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Meet Linkbot

Hello everyone! AppleSauce here. I’ve recently joined Barobo to help them with marketing strategy. As part the process of getting to know the company, I’ve been given a small robot called the Linkbot and an application called “Linkbot Labs”. My mission is to dive into the Linkbot Labs ecosystem to explore, learn, and write about my experiences. As it so happens, I also happen to perfectly fit the demographic targeted by Linkbot Labs: A non-technical person interesting in learning some introductory programming and robotics.

The Linkbot looks like a really simple device. It’s maybe a little smaller than a softball with two motors on the sides of the Linkbot and a few buttons and unique serial ID on top. Linkbot Labs downloaded and installed onto my Windows 10 machine without a hitch.

My first impression of the opening screen of Linkbot Labs was that it seemed a little barren. However, after reading the “Getting Started” section, I figured out how to add my robot to the “Robot Manager”. Once I added my robot’s Serial ID to the list, I was able to open the Robot Controller and control the robots motors, buzzer, and read the accelerometer values on the dialog. It seems that this dialog can be useful if I just want to drive my Linkbot around, and make beepy noises but that’s about it. Still, it’s neat because it let me immediately be able to drive my Linkbot around and annoy my coworkers from across the office.

I then figured out that you have to click on the “Add Learning Pathways” button to display more content. It gave me the options of enabling the “Getting Started”, “C-STEM Pathway”, “Python Pathway”, and “Coming Soon Pathway”. Although I’m only really interested in learning Python right now, I went ahead and enabled all of them because, what the hey, why not?

I dove straight into “Intro Python”. The curriculum guided me, step by step, on basic programming concepts and clearly defined the jargon used in programming. This is where Barobo’s Linkbot Labs platform shines. The cool thing about this is that it’s self guided and complete with exercises and assignments. Each code example is accompanied by a “Run” button that immediately makes the robot perform the tasks written in the code. Some of the code examples have editable fields so that you can try changing a number and see how it affects the way the Linkbot behaves.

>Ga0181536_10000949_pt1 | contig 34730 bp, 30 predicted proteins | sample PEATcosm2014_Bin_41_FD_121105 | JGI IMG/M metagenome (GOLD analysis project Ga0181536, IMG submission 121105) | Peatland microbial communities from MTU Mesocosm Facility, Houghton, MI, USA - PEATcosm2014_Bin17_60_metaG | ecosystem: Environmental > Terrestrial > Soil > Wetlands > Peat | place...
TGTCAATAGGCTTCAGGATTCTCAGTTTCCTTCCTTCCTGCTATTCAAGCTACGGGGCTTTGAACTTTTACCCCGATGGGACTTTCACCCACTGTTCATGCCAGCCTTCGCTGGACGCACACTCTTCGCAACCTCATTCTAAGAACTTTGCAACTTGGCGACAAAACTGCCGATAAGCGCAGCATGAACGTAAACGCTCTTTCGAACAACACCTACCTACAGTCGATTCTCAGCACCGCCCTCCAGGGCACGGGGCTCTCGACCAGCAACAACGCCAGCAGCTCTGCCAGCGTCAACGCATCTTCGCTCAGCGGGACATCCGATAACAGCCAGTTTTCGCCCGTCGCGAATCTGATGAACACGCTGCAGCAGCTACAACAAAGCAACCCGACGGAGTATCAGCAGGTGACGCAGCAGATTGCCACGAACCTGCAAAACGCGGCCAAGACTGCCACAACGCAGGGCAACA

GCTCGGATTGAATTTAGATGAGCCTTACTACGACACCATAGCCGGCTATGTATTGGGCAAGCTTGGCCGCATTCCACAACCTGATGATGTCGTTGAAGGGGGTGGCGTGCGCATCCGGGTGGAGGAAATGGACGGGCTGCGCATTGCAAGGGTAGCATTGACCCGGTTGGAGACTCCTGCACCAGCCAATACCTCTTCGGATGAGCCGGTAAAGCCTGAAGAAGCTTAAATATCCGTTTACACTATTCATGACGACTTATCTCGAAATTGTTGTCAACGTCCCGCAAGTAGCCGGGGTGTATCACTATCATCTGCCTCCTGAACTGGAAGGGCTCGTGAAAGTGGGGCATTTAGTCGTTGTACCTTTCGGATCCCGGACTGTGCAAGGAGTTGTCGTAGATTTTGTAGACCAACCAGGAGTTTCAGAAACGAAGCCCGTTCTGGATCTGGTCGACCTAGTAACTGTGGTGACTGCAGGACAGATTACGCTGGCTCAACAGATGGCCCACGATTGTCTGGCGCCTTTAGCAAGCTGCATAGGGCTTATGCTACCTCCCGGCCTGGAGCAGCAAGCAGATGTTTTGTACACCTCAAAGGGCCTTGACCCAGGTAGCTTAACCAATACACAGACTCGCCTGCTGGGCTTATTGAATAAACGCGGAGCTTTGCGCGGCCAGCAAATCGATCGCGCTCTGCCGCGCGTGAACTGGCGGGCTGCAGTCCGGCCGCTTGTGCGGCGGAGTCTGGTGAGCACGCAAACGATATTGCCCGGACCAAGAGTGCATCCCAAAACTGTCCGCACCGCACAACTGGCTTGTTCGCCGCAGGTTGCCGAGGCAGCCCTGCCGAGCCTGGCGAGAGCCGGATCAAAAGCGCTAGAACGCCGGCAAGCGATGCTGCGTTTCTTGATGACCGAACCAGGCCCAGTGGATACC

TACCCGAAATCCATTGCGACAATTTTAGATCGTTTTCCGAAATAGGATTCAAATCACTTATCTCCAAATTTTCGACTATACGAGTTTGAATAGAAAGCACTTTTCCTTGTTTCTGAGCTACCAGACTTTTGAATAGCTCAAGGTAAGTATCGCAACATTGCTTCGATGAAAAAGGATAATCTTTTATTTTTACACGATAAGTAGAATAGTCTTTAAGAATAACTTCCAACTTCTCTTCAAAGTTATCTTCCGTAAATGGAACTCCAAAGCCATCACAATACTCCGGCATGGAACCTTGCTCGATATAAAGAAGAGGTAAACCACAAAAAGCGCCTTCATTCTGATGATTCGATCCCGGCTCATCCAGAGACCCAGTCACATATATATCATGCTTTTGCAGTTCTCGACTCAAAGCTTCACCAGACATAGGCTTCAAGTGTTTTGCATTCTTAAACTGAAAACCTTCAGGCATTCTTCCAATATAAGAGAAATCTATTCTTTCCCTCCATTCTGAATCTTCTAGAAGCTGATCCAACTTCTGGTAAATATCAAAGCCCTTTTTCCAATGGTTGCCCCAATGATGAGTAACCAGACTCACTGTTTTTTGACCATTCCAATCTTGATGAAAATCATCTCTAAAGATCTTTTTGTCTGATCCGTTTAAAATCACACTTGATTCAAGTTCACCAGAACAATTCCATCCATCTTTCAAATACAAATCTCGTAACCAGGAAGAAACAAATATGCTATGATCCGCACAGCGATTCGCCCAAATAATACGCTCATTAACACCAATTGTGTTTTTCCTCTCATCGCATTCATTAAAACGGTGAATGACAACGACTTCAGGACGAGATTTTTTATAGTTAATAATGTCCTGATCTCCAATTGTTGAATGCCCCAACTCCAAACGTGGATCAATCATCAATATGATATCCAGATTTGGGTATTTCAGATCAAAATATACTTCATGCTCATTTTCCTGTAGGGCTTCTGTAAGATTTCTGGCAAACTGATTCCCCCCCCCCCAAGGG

The first few lessons are all about how to make the Linkbot beep. In the very first lesson, a piano keyboard is displayed with a small, 3-line code snippet. When the virtual piano is clicked, the robot magically plays the note that is clicked. I am proud to announce that in just a couple minutes, I was able to perform my own weak rendition of “Mary Had a Little Lamb”. I then noticed that as I was clicking on the piano buttons, the code snippet was dynamically updating, displaying the necessary code to play the piano note I just clicked on. Clicking on the “Run” button runs the code and plays the last tone I had just clicked on the piano.

The examples so far have introduced not only some programming concepts like loops, but also more than a little interesting information about sound waves, music, and math. I was able to learn at my own pace, and had the freedom to tinker with my own robot.

Linkbot Labs Piano Example

After taking it out for a spin, I can see its potential. So far, I haven’t actually written a line of my own Python code, but I feel like the interactive Linkbot+Python examples I’ve worked through have given me a taste of things to come, and I’ve become familiar with how Python “looks”. Looking ahead in the Pathway, it looks like I will begin writing my own complete Python programs when I get to the “Beginner Python” section.

I will be actively working through the curriculum and writing about my experiences over the next few months. I hope you can take something from this, as we are learning with Linkbots together.

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